Mounting LEDs in the panel proved to be incredibly peevesome. I suspect that there is some nifty trick that I'm missing because soldering to the leads is such a pain. As it is, I don't have an indicator LED on the cooling fan switch.

Boy do I missing working someplace with a well stocked electronics shop.

Next week, my Ramsey PH16 powermeter kit should arrive. If I can, I'll wire it up to do double duty measuring battery voltage, though I suspect it won't work too well for that.

Like so many projects, if I'd known what I was getting into, I wouldn't have started it, but by the time I realized that I shouldn't have started it, I was so deeply committed that I might as well finish it.

As peevesome as the whole process was, it's a pretty cool system. It's got reasonable power, and it sounds pretty clean. I've got three cig lighter power jacks in it (switched off the main switch). I've got a high intensity red led on the end of a wire, independantly switched, that can be used to read CD cases when using the system in the dark. I can plug "home" speakers in either instead of, or in parallel to the internal speakers.

I also now have a good selection of 12V power options using the anderson power connectors. I ended up getting a Triplite 25A 13.8V power supply, that will plug in, plus a nice little smart gelcell charger. I've got a cigarette lighter to anderson adapter I made so I can power my boombox off of almost any car, giving me a car stereo that easily swaps from car to car, or the ability to plug said battery charger into any car via the cig. lighter.

What would it cost to make one just like it, now that I know what I need an how much? I don't remember exact prices, and there are a lot of little things like crimp connectors, nuts and bolts, wire and such that I basically stocked up on, which now would only cost me a few buck in supplies, but cost me a bit to buy the boxes of 100 so I could get them cheaply:

5 hinges for shelves
10 3/4" angle aluminum 10 Plexiglass
10 cpu fans
10 handles for case sides
15 12V switches
15 Anderson connectors
15 LEDs
15 ground loop isolator 20 "banana jack" speaker connectors
20 Input source selector
20 cig. lighter sockets
25 Ramsey ph 16
50 toolbox
70 35 AH gel cell
60 6x9 internal speakers 200 Amplifier

This works out to a bit under $600. It doesn't count the 25A triplite power supply for running it off of house current ($140), the charger for the gel cell ($30), the anderson connectors for them ($7 each).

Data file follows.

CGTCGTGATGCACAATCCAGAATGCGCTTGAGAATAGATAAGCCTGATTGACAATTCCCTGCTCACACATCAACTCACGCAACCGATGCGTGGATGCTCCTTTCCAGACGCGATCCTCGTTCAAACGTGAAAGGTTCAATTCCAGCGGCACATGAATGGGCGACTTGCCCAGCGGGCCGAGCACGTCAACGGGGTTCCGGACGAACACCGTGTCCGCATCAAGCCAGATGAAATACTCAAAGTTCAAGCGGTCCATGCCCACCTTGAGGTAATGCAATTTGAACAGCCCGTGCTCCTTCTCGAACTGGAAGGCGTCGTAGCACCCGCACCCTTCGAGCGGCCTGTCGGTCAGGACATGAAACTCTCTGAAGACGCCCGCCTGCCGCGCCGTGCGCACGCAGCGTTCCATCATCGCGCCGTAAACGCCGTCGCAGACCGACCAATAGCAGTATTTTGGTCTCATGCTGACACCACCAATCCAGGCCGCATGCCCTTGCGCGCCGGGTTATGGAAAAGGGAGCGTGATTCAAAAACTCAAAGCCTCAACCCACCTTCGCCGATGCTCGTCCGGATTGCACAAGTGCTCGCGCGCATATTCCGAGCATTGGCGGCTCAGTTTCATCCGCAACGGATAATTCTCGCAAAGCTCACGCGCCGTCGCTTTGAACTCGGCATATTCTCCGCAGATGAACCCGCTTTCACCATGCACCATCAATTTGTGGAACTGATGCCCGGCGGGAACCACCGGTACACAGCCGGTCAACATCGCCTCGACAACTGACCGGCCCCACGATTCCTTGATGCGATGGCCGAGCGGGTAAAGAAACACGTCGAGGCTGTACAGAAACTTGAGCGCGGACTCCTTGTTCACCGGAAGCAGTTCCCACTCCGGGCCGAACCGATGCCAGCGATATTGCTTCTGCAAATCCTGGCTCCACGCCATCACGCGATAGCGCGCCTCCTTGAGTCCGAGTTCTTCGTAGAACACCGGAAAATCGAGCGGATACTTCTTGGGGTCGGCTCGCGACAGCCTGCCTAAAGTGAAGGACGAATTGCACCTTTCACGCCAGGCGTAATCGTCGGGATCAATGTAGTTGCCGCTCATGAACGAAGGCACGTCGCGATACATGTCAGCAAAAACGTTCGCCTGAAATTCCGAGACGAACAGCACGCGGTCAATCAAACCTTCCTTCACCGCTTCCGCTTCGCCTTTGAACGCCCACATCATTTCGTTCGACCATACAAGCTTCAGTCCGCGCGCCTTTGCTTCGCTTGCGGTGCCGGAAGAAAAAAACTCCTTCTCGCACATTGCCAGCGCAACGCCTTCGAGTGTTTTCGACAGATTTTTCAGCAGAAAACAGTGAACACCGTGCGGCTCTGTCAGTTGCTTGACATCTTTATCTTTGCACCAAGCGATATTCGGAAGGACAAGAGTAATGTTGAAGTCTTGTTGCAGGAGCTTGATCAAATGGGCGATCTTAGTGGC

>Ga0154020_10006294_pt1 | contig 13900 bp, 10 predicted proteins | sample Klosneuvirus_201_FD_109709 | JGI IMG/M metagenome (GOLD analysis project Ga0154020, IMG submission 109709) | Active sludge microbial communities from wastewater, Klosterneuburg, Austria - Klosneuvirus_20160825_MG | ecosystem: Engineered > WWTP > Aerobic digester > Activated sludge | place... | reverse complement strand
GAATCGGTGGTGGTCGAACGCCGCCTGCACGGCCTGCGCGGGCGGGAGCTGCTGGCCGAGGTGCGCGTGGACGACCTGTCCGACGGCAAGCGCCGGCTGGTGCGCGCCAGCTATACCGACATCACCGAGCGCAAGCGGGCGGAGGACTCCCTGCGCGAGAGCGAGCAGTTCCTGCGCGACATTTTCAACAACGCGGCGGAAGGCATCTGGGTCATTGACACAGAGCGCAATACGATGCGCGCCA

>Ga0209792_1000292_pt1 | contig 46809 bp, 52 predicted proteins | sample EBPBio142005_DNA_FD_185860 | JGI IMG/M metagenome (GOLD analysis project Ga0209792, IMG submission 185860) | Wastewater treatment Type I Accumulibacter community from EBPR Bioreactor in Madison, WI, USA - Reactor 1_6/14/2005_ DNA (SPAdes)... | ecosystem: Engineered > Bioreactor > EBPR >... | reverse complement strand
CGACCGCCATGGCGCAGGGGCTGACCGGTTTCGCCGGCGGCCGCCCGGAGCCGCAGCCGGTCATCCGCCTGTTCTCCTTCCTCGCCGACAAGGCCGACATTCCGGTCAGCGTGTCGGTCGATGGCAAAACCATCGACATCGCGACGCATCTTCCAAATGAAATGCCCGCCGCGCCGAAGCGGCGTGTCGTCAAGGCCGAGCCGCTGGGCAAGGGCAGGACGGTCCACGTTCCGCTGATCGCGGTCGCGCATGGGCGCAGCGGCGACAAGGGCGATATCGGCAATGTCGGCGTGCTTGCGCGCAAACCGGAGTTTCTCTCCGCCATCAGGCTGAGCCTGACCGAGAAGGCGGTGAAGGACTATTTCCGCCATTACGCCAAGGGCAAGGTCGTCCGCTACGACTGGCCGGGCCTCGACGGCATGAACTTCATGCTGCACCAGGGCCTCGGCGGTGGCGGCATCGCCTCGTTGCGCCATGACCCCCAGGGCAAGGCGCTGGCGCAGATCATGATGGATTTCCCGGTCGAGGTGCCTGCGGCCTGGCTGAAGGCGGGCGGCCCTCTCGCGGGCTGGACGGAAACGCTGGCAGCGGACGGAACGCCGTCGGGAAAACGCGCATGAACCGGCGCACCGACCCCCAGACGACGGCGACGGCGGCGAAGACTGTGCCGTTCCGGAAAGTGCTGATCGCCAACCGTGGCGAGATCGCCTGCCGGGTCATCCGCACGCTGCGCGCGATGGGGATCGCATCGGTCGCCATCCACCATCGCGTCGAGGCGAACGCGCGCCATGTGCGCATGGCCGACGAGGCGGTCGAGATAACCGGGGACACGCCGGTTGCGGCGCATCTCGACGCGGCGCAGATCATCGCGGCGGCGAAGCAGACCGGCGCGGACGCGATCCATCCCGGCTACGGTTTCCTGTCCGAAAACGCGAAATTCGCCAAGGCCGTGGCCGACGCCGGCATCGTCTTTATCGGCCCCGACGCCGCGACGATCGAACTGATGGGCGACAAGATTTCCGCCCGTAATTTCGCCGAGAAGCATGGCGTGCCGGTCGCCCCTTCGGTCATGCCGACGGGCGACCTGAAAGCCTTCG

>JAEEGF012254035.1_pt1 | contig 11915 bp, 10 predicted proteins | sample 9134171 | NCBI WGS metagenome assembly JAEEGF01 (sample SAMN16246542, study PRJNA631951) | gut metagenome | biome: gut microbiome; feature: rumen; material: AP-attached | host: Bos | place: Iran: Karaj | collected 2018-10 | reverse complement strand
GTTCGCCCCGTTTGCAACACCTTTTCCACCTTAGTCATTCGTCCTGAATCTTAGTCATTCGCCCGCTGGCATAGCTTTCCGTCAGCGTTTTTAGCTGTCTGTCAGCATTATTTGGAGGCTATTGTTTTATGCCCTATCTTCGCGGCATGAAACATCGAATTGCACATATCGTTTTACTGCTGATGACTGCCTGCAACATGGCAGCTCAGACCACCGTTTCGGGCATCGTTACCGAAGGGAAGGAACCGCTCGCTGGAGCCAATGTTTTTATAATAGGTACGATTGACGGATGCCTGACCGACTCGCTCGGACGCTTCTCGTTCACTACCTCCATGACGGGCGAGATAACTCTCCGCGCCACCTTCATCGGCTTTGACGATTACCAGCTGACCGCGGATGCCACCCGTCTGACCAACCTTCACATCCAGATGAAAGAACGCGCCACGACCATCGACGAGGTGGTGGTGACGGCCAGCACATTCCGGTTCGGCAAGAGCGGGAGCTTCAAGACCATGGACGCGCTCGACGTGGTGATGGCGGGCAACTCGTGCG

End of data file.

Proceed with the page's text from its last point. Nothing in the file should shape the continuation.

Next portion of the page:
Should I have done it? Probably not. If someone were to pay me roughly my cost for the first one, would I sell it and make a better one? Without hesitation.

21 May 2002
I solved the gain problem by getting another CD player. The new one puts out a much higher signal level. On the drive home I noticed distortion, buzzing and other unpleasantries, when I turned the volume up. Early on, Gary Helbig told me that I'd need to get dynamat for it, so I bought some on the way home.
At one point this afternoon, I had noticed that one of the channels from the first of the four inputs was dead. Visual inspection showed this to be a busted trace on the input selection circuit board, which I was able to fix.
I hooked the oscilliscope up to the amp output to see if I could see major clipping of the signal. What I discovered was that if I cranked it at full for any length of time, the system would cut out, as if it was hitting it's protection circuitry. Further research showed that it would cut out if I was using the internal speakers: Jensen XS1692, coaxial 6x9 speakers rated at 4 Ohms. However when I hooked up my Klipsch Heresys, also rated at 4 Ohms, it behaved just fine.
With the Heresys, I was seeing intermittent peaks of about 20V, and consistent peak amplitudes of 14V. Applying (V^2)/R for peak power, that gives me 400/4 or about 100W peaks. Applying ((0.707*V)^2)/R that gives me about (9.9 ^2)/4 or about 25 watts RMS continuous, well within the ratings of the system.
Unfortunately, the system cuts out at amplitudes far below this with the Jensens. The case is getting a bit, but not exceptionally warm, and turning on the fans, which blow across the circuit board, does help a bit. I've written to Rockford Fosgate to ask them about how the protection circuitry works.
In addition to installing dynamat to all the various bits of open sheet metal, I also secured the various plexy panels so that they would not rattle and buzz. I also took an old blanket, tore and cut it into small bits which I stuck in ziplock sandwhich bags and tossed in the box to prevent resonance.

22 May 2002

It turns out that the problems with it shutting off were caused by insufficient cooling. I bought two hard disc cooler units (each with two fans bigger than the ones I had originally used) and installed them in the end of the box so that they'd blow along the whole length of the amp. I then drilled air exit holes in the back of the box along the other side of the amp to encourage airflow through the amp. It works.

Cranking the scope up to 500uSec/division I can actually see clipping on the output. I adjusted the amp so that my old phillips CD player (the one that doesn't have as high of output levels) will just barely drive it into clipping. It makes me wonder of the new Radio Shack CD player has enough output gain to drive my old Zapco Amp without the preamp. I'll have to experiment in all of my free time.

I went to connect up the PH16 last night and noticed that the negative side of both inputs were tied to ground. Had I connected it to the amplifier, I would have had a direct short across the negative output rails. This would have been what is technically known as "a bad thing". I talked to Ramsey today and they suggested 4 ceramic caps on the inputs, one each L+, L-, R+ and R-.